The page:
Give plausible explanation for each of the following:
(i) Why are amines less acidic than alcohols of comparable molecular masses?
(ii) Why do primary amines have higher boiling point than tertiary amines?
(iii) Why are aliphatic amines stronger bases than aromatic amines?
(i) Amines undergo protonation to give amide ion.
Similarly, alcohol loses a proton to give alkoxide ion.
In an amide ion, the negative charge is on the N-atom whereas in alkoxide ion, the negative charge is on the O-atom. Since O is more electronegative than N, O can accommodate the negative charge more easily than N. As a result, the amide ion is less stable than the alkoxide ion. Hence, amines are less acidic than alcohols of comparable molecular masses.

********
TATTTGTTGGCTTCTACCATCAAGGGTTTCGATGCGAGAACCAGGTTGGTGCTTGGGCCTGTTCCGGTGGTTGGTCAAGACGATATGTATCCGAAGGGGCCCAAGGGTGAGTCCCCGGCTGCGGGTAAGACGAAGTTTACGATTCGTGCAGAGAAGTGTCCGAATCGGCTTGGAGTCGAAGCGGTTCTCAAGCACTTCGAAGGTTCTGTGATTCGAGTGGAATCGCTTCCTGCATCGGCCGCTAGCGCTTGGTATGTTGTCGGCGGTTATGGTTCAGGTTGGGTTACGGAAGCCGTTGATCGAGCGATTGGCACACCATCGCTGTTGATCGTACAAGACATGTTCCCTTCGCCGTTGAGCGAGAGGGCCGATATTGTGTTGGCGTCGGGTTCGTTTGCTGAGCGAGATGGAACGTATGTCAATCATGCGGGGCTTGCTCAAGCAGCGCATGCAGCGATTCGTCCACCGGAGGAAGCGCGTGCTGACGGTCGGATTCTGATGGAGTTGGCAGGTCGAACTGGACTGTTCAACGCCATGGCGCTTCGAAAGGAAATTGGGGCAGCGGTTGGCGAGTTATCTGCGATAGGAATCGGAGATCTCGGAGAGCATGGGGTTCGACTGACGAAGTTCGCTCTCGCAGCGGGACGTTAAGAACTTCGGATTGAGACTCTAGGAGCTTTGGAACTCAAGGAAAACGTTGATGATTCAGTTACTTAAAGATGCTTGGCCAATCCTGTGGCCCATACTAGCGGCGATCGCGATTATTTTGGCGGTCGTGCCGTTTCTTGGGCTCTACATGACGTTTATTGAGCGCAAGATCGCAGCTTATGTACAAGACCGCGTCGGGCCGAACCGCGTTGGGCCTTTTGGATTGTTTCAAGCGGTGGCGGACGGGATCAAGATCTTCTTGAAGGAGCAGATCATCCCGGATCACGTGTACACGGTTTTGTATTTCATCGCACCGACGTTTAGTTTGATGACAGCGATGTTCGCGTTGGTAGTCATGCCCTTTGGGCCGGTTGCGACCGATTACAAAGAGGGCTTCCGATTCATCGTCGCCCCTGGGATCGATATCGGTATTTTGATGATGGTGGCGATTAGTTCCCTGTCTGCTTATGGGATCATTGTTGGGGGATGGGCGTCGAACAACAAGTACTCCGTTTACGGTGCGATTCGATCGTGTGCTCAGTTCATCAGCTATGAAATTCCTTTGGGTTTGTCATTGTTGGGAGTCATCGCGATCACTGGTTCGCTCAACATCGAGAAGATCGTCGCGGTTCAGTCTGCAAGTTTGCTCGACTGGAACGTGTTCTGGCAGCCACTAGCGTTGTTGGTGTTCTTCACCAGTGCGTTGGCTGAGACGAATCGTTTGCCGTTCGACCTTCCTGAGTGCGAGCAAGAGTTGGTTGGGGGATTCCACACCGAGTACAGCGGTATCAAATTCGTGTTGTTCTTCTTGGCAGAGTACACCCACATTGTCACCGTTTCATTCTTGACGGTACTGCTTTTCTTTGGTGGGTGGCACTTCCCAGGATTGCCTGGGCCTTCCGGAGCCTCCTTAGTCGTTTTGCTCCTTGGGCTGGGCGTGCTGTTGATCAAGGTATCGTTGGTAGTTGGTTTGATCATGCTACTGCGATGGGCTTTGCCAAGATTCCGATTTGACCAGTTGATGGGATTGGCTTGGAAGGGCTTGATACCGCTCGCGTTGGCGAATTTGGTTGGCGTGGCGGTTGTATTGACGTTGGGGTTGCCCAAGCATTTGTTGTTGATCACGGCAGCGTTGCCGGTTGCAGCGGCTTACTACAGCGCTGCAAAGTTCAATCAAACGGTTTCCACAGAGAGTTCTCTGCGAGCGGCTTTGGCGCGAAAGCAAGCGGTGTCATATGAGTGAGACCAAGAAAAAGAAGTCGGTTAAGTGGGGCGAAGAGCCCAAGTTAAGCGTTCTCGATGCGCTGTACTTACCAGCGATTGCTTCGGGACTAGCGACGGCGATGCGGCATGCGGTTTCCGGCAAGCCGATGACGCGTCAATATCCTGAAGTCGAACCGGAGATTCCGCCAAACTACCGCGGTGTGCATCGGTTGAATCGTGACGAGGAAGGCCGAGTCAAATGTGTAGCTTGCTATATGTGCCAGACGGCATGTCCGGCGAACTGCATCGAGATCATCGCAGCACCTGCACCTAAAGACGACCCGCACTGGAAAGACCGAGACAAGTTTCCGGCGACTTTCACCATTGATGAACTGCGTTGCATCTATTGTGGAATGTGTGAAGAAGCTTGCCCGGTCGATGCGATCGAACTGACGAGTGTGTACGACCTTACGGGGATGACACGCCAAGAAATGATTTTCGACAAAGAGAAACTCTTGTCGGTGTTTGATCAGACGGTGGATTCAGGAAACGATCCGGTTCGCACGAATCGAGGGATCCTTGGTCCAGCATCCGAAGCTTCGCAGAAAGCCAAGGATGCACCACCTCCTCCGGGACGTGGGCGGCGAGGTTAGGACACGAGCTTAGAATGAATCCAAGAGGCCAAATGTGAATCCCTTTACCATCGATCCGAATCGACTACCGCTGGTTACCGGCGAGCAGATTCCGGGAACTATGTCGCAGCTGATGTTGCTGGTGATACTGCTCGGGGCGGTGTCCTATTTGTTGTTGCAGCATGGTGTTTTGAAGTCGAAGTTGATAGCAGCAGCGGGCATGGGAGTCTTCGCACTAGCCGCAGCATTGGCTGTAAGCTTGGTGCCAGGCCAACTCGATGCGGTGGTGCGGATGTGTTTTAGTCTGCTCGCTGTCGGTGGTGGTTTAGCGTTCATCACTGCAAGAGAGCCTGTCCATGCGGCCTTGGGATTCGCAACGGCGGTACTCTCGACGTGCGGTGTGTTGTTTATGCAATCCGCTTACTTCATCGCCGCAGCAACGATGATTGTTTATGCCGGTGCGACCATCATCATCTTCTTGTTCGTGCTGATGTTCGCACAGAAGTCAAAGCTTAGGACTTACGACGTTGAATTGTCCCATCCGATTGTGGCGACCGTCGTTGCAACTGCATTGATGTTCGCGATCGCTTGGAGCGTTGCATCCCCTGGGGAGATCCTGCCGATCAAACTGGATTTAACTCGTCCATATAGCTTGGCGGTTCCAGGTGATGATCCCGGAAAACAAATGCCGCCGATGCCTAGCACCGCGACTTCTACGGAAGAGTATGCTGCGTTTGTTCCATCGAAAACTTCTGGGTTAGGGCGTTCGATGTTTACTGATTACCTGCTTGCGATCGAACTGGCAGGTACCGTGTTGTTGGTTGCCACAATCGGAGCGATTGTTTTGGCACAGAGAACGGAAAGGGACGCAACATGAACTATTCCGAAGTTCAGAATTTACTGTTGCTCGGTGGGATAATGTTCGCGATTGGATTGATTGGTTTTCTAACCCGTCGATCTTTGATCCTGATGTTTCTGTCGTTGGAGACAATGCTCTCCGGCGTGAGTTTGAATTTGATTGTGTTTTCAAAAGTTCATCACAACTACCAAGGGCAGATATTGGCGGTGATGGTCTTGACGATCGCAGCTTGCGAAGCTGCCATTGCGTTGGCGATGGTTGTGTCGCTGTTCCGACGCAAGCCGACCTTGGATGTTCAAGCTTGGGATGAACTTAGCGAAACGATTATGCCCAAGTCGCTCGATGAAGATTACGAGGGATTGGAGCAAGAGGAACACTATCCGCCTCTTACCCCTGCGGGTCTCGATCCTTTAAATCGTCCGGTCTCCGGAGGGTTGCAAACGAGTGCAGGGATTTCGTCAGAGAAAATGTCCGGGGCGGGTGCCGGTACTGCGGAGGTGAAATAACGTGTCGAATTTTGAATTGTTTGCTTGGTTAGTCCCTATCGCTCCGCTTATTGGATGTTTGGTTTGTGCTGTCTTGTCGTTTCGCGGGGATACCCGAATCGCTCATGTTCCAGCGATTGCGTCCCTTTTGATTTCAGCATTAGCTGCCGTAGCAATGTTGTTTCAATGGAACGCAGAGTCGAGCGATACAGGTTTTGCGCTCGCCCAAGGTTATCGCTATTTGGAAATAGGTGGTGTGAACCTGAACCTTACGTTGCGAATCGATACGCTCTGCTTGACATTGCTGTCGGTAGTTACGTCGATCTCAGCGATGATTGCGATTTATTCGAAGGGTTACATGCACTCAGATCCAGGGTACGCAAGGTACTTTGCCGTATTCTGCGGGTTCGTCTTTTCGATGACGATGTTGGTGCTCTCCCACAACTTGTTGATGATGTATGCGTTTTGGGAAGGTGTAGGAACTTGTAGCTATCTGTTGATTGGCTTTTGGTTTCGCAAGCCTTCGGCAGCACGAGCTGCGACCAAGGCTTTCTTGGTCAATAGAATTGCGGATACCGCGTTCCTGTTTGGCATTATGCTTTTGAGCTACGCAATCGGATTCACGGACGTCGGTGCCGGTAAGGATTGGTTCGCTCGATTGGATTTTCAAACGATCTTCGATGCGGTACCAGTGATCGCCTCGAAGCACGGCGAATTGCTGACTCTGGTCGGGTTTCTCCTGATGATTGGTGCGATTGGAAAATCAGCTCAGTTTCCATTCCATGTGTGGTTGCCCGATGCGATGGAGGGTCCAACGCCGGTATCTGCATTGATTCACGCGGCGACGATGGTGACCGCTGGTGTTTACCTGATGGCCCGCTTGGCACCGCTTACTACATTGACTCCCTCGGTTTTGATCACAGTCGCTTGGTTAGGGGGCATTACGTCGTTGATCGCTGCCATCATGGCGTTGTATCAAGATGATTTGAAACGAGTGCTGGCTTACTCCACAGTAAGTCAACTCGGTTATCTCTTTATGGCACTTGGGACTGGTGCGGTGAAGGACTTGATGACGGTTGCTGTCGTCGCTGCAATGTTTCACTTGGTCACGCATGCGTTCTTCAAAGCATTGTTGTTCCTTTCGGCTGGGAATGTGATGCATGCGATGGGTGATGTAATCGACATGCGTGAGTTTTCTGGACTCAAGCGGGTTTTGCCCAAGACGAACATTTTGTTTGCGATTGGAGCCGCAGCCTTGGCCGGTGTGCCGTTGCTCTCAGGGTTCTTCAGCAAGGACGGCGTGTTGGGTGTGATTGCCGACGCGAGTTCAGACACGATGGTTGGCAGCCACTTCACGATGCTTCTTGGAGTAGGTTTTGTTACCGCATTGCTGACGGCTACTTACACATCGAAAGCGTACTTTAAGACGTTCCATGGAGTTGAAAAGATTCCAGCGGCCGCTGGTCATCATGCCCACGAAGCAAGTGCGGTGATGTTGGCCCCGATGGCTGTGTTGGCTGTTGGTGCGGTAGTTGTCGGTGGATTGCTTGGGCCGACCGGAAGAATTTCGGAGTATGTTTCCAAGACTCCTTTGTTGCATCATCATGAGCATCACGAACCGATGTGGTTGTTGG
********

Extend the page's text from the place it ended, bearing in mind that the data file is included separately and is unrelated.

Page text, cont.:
(ii) In a molecule of tertiary amine, there are no H−atoms whereas in primary amines, two hydrogen atoms are present. Due to the presence of H−atoms, primary amines undergo extensive intermolecular H−bonding.
As a result, extra energy is required to separate the molecules of primary amines. Hence, primary amines have higher boiling points than tertiary amines.
(iii) Due to the −R effect of the benzene ring, the electrons on the N- atom are less available in case of aromatic amines. Therefore, the electrons on the N-atom in aromatic amines cannot be donated easily. This explains why aliphatic amines are stronger bases than aromatic amines.